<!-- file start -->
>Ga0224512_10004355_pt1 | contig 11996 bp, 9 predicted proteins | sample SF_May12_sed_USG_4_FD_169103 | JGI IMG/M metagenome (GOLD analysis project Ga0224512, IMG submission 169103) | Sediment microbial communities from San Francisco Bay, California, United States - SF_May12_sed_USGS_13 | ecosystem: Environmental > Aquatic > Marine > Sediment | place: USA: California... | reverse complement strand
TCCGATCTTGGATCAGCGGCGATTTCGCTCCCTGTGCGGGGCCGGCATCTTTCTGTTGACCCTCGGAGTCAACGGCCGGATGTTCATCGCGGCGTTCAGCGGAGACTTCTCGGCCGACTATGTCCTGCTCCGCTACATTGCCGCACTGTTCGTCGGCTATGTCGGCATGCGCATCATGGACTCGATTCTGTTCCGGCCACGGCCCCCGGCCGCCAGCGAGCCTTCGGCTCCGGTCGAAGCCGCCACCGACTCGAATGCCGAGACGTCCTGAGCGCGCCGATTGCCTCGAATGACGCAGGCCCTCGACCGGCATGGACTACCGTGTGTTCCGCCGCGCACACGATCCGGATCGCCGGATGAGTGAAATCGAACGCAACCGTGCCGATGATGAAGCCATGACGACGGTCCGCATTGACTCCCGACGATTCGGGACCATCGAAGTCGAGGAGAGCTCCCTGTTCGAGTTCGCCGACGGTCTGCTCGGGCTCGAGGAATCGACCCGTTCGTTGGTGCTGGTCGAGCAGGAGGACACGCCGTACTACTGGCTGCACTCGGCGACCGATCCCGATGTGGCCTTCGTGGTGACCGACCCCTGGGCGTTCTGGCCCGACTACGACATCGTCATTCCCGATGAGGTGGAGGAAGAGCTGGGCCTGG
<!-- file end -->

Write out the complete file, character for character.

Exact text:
>Ga0224512_10004355_pt1 | contig 11996 bp, 9 predicted proteins | sample SF_May12_sed_USG_4_FD_169103 | JGI IMG/M metagenome (GOLD analysis project Ga0224512, IMG submission 169103) | Sediment microbial communities from San Francisco Bay, California, United States - SF_May12_sed_USGS_13 | ecosystem: Environmental > Aquatic > Marine > Sediment | place: USA: California... | reverse complement strand
TCCGATCTTGGATCAGCGGCGATTTCGCTCCCTGTGCGGGGCCGGCATCTTTCTGTTGACCCTCGGAGTCAACGGCCGGATGTTCATCGCGGCGTTCAGCGGAGACTTCTCGGCCGACTATGTCCTGCTCCGCTACATTGCCGCACTGTTCGTCGGCTATGTCGGCATGCGCATCATGGACTCGATTCTGTTCCGGCCACGGCCCCCGGCCGCCAGCGAGCCTTCGGCTCCGGTCGAAGCCGCCACCGACTCGAATGCCGAGACGTCCTGAGCGCGCCGATTGCCTCGAATGACGCAGGCCCTCGACCGGCATGGACTACCGTGTGTTCCGCCGCGCACACGATCCGGATCGCCGGATGAGTGAAATCGAACGCAACCGTGCCGATGATGAAGCCATGACGACGGTCCGCATTGACTCCCGACGATTCGGGACCATCGAAGTCGAGGAGAGCTCCCTGTTCGAGTTCGCCGACGGTCTGCTCGGGCTCGAGGAATCGACCCGTTCGTTGGTGCTGGTCGAGCAGGAGGACACGCCGTACTACTGGCTGCACTCGGCGACCGATCCCGATGTGGCCTTCGTGGTGACCGACCCCTGGGCGTTCTGGCCCGACTACGACATCGTCATTCCCGATGAGGTGGAGGAAGAGCTGGGCCTGG